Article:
Genome Sequencing

Context: In a Boost to pathology services in the hill districts, a genome sequencing lab was opened at Srinagar Medical College in Pauri Garhwal district of Uttarakhand.
Probable Question: Q. Discuss the potential applications and benefits of genome sequencing in fields such as medicine, agriculture, and bioengineering.
About Genome Sequencing:
  • Genome sequencing is the process of determining the complete DNA sequence of an organism’s genome.
  • The DNA consists of a double-stranded molecule built up by four bases – Adenine (A), Cytosine (C), Guanine (G) and Thymine (T). 
  • The process of deciphering the order of base pairs, to decode the genetic fingerprint of a human is called genome sequencing.
Genome Sequencing Methods:
  • Clone-by-clone: This method requires the genome to have smaller sections copied and inserted into bacteria. The bacteria then can be grown to produce identical copies, or “clones,” containing approximately 150,000 base pairs of the genome that is desired to be sequenced.
  • Whole-Genome Shotgun: As the name implies, “shotgun” sequencing is a method that breaks DNA into small random pieces for sequencing and reassembly. The pieces of DNA are also cloned into bacteria for growth, isolation and subsequent sequencing.
How does whole Genome Sequencing Work? Scientists conduct whole genome sequencing by following these four main steps:
  • DNA Shearing: Scientists begin by using molecular scissors to cut the DNA, which is composed of millions of bases (A’s, C’s, T’s and G’s), into pieces that are small enough for the sequencing machine to read.
  • DNA Barcoding: Scientists add small pieces of DNA tags, or bar codes, to identify which piece of sheared DNA belongs to which bacteria.
  • DNA Sequencing: The bar-coded DNA from multiple bacteria is combined and put in a DNA sequencer. The sequencer identifies the A’s, C’s, T’s, and G’s, or bases, that make up each bacterial sequence. The sequencer uses the bar code to keep track of which bases belong to which bacteria.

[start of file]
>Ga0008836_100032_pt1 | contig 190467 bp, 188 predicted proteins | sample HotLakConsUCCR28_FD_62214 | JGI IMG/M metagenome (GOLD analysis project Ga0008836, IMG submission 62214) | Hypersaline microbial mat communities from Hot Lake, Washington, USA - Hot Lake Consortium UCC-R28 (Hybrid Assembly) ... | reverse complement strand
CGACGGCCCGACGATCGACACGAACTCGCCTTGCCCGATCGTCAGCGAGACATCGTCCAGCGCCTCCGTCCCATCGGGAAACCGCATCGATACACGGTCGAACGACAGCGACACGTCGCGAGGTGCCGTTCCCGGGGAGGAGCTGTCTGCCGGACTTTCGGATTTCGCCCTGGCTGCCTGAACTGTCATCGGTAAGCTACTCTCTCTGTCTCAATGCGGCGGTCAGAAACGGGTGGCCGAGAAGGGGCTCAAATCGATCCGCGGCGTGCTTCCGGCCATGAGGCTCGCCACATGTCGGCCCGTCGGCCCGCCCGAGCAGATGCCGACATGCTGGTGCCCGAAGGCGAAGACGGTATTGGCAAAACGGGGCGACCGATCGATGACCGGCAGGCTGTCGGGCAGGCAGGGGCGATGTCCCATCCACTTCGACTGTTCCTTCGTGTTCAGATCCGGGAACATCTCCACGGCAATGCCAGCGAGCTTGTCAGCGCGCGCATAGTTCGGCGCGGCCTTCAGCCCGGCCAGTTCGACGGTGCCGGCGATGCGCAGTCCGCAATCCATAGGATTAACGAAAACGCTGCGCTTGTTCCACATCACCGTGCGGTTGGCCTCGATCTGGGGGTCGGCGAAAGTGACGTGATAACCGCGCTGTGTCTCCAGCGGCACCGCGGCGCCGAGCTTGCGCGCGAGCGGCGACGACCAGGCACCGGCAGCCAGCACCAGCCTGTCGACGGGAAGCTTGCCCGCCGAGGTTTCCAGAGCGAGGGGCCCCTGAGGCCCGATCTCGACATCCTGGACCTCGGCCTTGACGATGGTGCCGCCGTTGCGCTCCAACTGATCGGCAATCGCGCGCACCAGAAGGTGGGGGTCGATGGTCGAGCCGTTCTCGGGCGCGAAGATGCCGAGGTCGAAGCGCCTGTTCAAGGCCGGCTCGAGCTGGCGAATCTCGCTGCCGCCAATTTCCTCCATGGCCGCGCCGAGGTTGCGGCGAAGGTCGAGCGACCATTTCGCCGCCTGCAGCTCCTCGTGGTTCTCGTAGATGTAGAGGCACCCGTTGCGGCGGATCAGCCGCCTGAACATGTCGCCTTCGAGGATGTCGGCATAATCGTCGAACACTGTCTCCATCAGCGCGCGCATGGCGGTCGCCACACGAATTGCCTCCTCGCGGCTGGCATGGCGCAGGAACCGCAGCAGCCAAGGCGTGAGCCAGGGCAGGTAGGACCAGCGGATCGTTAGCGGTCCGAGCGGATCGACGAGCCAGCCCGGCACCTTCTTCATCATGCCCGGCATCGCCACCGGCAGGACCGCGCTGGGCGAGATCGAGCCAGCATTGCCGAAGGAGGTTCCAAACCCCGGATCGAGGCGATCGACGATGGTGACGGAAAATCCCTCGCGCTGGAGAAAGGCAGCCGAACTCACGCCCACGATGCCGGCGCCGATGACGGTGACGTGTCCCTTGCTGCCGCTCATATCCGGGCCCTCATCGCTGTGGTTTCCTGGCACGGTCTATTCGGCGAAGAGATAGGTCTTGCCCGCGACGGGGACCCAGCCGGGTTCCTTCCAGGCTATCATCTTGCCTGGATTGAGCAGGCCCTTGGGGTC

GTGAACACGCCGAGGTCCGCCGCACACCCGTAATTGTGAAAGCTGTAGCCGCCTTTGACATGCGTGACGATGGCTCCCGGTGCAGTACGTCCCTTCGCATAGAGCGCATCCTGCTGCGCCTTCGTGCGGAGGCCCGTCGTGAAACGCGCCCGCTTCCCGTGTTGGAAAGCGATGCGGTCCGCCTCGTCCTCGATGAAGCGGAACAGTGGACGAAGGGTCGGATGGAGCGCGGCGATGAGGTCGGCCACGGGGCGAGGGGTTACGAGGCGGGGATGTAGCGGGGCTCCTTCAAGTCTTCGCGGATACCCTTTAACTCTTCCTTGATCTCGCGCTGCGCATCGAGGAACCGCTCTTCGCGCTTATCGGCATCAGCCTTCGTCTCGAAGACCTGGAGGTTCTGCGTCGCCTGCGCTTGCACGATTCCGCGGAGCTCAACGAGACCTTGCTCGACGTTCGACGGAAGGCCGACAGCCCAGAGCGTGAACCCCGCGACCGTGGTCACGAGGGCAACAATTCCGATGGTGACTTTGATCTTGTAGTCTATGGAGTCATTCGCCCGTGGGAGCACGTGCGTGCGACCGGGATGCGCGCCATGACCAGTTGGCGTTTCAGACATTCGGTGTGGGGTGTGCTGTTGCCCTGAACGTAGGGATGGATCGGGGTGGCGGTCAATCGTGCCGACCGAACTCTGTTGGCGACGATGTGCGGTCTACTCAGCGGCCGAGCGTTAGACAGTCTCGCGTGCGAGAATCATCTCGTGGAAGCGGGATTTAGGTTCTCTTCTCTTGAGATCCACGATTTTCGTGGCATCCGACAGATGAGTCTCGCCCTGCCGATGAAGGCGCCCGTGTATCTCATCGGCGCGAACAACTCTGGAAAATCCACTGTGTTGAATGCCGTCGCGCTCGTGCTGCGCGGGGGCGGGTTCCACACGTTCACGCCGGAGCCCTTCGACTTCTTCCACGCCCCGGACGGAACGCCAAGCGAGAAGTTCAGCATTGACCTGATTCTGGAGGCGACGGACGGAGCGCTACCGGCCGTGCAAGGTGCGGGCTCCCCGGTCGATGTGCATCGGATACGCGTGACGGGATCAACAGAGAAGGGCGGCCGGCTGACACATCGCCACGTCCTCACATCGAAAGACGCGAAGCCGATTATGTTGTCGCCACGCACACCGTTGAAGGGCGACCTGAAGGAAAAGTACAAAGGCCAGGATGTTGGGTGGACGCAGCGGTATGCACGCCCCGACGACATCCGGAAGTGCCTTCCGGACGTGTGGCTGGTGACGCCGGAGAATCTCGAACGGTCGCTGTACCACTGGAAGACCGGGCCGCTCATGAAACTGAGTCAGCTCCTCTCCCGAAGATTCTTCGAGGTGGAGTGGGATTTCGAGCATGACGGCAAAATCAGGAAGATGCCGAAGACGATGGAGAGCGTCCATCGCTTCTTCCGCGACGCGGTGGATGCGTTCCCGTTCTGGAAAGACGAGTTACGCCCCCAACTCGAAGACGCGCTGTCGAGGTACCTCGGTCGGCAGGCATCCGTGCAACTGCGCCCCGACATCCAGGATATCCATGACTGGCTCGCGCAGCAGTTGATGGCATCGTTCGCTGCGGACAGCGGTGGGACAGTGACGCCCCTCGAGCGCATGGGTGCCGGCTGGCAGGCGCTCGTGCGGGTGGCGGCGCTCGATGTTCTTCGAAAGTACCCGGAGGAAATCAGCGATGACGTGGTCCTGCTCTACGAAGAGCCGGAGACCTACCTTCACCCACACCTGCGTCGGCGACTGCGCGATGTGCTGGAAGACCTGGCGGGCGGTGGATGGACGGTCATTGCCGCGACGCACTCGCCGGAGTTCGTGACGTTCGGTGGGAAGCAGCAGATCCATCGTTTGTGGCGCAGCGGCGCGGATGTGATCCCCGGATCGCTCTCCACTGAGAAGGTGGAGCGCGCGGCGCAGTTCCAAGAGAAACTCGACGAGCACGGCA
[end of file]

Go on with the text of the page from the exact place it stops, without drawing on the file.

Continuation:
• Data Analysis: Scientists use computer analysis tools to compare sequences from multiple bacteria and identify differences. The number of differences can tell the scientists how closely related the bacteria are, and how likely it is that they are part of the same outbreak.
Applications of Genome Sequencing:
  • Medical research and Diagnosis: Genome sequencing can be used for genetic testing and diagnosis of hereditary diseases. For Example: The study of SARS-CoV-2 whole genome sequencing (WGS) data has led to many important findings about this pathogen.
  • Drug Development: Genome sequencing can be used to identify new drug targets, optimise drug efficacy, and develop personalised medicine.
  • Agriculture: Genome sequencing can help breed crops and livestock with desirable traits such as higher yield, disease resistance, and nutritional content. For Example: Bt Cotton
  • Forensics: Genome sequencing can be used for forensic analysis, such as identifying victims of crimes and natural disasters.
    • For Example: Forensic scientists can compare DNA found at a crime scene (from blood or hair, for example) to DNA samples taken from suspects.
  • Bioengineering: Genome sequencing can aid in the design and development of synthetic biological systems and biomolecules for various applications.
  • Provides an insight in evolution: Scientists studying the genome sequences of early and modern humans have shown that our ancestors interbred with other hominins like Neanderthals and Denisovans.
Ethical Issues Associated with Genome Sequencing:
  • Privacy: Genome sequencing involves the analysis of an individual’s DNA, which contains sensitive personal information that can reveal information about their ancestry, and other characteristics.
  • Informed consent: There are challenges in obtaining informed consent from individuals, particularly in cases where the sequencing is done as part of a larger research study.
  • Genetic Discrimination: Genetic information obtained through genome sequencing could be used to discriminate against individuals in various contexts, such as employment, insurance, and education.
  • Data Sharing and Access: Genome sequencing generates vast amounts of data which can be used for research purposes. However, striking a balance between sharing genomic data for research purposes and protecting individuals’ privacy poses a serious challenge.